If the wall behind the cabinets is uneven, you may find it necessary for one or more of the cabinets to sit slightly forward from the wall to ensure that the cabinets will all line up flush at the front. However, you must use shims to keep the cabinets away from the wall.
Step 2: Position the First Corner Cabinet
Position the largest corner cabinet in its proper place and check it for plumb and level with a carpenters' level. If necessary, level the cabinet by driving shims under the bottom of the cabinet. Drill pilot holes in the cabinet's hanging strips and loosely anchor the cabinet to the wall studs using screws. If there will be filler strips installed between the corner cabinet and the adjoining cabinets, attach them at this time. Clamp the filler strips in place with woodworking clamps and then attach them by drilling counterbored pilot holes and driving wood screws through the edge of the face frame and into the filler strips.
Step 3: Position Adjoining Cabinets
Working one cabinet at a time, position the adjacent floor cabinets alongside the corner cabinet. Use woodworking clamps to secure the cabinets together, making sure the face frames are flush. Secure the cabinets together with counterbored wood screws driven through the edges of the face frames. Anchor each cabinet loosely to the wall studs with wood screws.
Step 4: Prepare Specialty Cabinets
Sink-base cabinets and wall-oven cabinets may require that openings be cut in the back wall or side wall of the cabinet to provide room for the water supply, drain hookups and electrical or gas hookups as applicable. If so, make these cutouts with a jigsaw.
Step 5: Secure Cabinets to the Wall
Use a carpenters' level to check the entire row of base cabinets for level. Shim beneath the bottoms of the cabinets if necessary to level them. Once all the floor cabinets are level and secured to one another through the face frames, anchor the cabinets by tightening the screws in the hanging strips and adding more screws as needed. If there are gaps behind the cabinets — as often happens if the floor is not level or the walls are uneven — use wood blocks or shims to fill spaces behind the cabinet-mounting strips and then drive screws through the mounting strips and into the wall studs.
Step 6: Install Trim, Doors and Drawers
Gaps along the base of the cabinets and along side walls are normally filled with toe-kick trim moldings, filler strips or decorative trim moldings. A brad nailer makes this work easier, but it can also be done with finish nails driven with a hammer. As a last step, attach the cabinet doors, shelves and inner accessories for the base cabinets.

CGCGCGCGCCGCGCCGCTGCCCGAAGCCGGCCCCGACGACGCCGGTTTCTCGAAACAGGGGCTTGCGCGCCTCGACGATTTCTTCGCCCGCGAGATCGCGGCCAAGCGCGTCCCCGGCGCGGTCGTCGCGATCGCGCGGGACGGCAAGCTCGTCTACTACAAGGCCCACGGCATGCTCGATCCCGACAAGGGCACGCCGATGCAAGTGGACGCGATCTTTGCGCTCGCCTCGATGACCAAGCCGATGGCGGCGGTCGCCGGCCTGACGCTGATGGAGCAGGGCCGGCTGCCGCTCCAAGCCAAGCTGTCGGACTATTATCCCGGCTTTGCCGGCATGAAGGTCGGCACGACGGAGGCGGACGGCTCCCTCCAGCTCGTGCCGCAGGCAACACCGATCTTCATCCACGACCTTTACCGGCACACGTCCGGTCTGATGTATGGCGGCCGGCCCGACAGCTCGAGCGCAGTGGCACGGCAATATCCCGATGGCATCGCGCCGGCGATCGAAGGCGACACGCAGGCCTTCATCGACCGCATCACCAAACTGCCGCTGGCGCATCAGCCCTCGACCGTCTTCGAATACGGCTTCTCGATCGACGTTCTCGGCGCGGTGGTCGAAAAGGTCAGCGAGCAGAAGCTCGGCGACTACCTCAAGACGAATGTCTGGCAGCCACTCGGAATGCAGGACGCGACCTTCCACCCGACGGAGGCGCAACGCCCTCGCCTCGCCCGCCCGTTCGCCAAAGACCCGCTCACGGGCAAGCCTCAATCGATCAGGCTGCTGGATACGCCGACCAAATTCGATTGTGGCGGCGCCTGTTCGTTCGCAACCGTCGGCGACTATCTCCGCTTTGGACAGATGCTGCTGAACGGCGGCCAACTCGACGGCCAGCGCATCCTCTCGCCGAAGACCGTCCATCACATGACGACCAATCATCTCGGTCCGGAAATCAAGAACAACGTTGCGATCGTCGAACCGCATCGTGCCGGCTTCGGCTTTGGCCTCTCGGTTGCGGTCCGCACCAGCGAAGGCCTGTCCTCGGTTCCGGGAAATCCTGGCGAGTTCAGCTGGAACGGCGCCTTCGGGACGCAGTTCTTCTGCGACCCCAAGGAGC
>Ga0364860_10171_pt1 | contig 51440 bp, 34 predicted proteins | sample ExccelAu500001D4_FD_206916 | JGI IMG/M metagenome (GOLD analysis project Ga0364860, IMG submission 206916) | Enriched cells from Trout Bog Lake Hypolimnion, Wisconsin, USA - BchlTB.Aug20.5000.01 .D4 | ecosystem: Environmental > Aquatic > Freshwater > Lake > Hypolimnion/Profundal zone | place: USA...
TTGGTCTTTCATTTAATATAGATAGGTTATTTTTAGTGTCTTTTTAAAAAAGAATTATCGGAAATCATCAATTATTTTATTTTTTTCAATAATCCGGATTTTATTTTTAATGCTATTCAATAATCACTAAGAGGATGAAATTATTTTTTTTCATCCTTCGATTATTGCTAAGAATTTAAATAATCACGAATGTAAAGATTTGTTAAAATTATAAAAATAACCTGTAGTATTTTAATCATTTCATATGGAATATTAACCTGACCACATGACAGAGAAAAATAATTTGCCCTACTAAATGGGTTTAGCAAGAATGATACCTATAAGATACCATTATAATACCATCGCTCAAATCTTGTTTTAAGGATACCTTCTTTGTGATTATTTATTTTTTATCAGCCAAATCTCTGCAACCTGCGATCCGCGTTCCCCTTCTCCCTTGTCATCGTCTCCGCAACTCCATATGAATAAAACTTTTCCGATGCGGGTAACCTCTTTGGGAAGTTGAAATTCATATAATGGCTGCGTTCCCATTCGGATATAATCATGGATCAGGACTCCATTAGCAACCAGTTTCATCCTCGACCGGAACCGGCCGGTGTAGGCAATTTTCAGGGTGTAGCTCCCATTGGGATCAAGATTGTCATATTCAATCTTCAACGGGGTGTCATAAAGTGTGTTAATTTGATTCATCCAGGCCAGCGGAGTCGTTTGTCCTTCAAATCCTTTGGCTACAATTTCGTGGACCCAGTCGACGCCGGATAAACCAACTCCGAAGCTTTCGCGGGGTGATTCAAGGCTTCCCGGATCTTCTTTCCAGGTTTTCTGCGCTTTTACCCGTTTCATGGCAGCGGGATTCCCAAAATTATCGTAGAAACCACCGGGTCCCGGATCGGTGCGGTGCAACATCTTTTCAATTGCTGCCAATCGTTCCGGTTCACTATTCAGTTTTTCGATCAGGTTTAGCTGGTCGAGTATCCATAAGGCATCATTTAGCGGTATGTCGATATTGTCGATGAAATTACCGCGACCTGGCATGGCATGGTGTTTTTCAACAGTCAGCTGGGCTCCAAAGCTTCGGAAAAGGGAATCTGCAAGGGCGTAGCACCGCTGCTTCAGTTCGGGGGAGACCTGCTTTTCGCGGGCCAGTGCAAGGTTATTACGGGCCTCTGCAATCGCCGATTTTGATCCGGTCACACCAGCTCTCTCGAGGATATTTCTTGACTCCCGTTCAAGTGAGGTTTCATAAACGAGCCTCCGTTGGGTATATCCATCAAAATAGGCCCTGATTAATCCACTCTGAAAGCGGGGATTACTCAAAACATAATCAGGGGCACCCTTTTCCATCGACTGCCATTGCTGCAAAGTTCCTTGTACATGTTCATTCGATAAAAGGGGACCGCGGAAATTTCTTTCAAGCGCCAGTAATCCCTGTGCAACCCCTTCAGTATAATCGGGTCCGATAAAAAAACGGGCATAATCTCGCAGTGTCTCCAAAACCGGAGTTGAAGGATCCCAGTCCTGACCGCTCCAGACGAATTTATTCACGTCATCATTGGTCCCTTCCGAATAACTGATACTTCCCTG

How to Prep for Installing Kitchen Cabinets
Before removing your old kitchen cabinets, turn off the electricity, gas and water to the kitchen so you can disconnect and remove appliances safely. Throw a drop cloth over the floor to protect it from damage. If there are any parts of the old cabinets you wish to preserve, such as hardware or doors, remove them and place them aside.
Remove the Countertop and Appliances
Before removing your cabinets, you'll need to remove appliances, such as the garbage disposal and dishwasher. Unplug the garbage disposal and disconnect it from the drain pipe and the dishwasher if you have one. Then, remove it from the sink by loosening its mounting bracket. To remove the dishwasher, disconnect it from the hot-water supply line, the discharge line and its electrical feed. Unscrew the screws that attach it to the underside of the counter and pull it out.
Next, remove the sink from the countertop and then remove the countertop from the base cabinets. If it is a drop-in sink, use a putty knife or utility knife to cut through any caulk around the sink's edge. Then, using a pry bar, pull the sink up from the countertop and lift it out. If it's an undermount sink, get someone to hold it up as you unscrew the brackets or clips securing the sink to the underside of the countertop. Cut through the caulk or adhesive seal along the sink's edge and then remove the sink.
Remove the countertop by loosening its screws from the base cabinets. Slide a pry bar under its rim to pry it loose. You may need help lifting the countertop from the base cabinets. You can also break the countertop in chunks and remove it if you don't wish to save it.
Remove Your Old Cabinets
Dismantling your kitchen cabinets is relatively easy, but you may need a little help with their removal, as the pieces can be cumbersome.
- For base cabinets: Unscrew and remove the doors. Remove any trim between the wall and the sides of the cabinets. Find the screws
fastening the base cabinets to the wall and the other cabinets and remove